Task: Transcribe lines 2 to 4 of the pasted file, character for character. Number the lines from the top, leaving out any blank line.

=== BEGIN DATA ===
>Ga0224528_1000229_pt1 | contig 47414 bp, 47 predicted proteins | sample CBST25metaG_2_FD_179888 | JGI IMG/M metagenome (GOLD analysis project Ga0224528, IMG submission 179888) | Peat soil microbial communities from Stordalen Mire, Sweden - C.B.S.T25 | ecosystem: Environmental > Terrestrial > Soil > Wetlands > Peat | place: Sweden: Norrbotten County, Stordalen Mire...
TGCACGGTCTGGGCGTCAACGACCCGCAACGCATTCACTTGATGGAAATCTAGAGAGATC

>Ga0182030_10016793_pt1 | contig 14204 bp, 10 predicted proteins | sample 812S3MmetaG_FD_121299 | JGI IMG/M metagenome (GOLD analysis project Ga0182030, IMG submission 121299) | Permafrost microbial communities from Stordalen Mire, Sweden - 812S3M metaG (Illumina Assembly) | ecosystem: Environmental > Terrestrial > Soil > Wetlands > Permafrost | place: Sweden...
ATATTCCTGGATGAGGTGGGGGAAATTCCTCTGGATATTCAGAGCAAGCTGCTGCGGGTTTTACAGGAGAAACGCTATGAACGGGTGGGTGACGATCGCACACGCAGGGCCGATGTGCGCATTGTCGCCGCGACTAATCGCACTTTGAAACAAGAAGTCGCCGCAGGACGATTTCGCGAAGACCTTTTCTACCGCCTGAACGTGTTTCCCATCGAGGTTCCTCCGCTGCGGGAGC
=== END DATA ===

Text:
TGCACGGTCTGGGCGTCAACGACCCGCAACGCATTCACTTGATGGAAATCTAGAGAGATC

>Ga0182030_10016793_pt1 | contig 14204 bp, 10 predicted proteins | sample 812S3MmetaG_FD_121299 | JGI IMG/M metagenome (GOLD analysis project Ga0182030, IMG submission 121299) | Permafrost microbial communities from Stordalen Mire, Sweden - 812S3M metaG (Illumina Assembly) | ecosystem: Environmental > Terrestrial > Soil > Wetlands > Permafrost | place: Sweden...
ATATTCCTGGATGAGGTGGGGGAAATTCCTCTGGATATTCAGAGCAAGCTGCTGCGGGTTTTACAGGAGAAACGCTATGAACGGGTGGGTGACGATCGCACACGCAGGGCCGATGTGCGCATTGTCGCCGCGACTAATCGCACTTTGAAACAAGAAGTCGCCGCAGGACGATTTCGCGAAGACCTTTTCTACCGCCTGAACGTGTTTCCCATCGAGGTTCCTCCGCTGCGGGAGC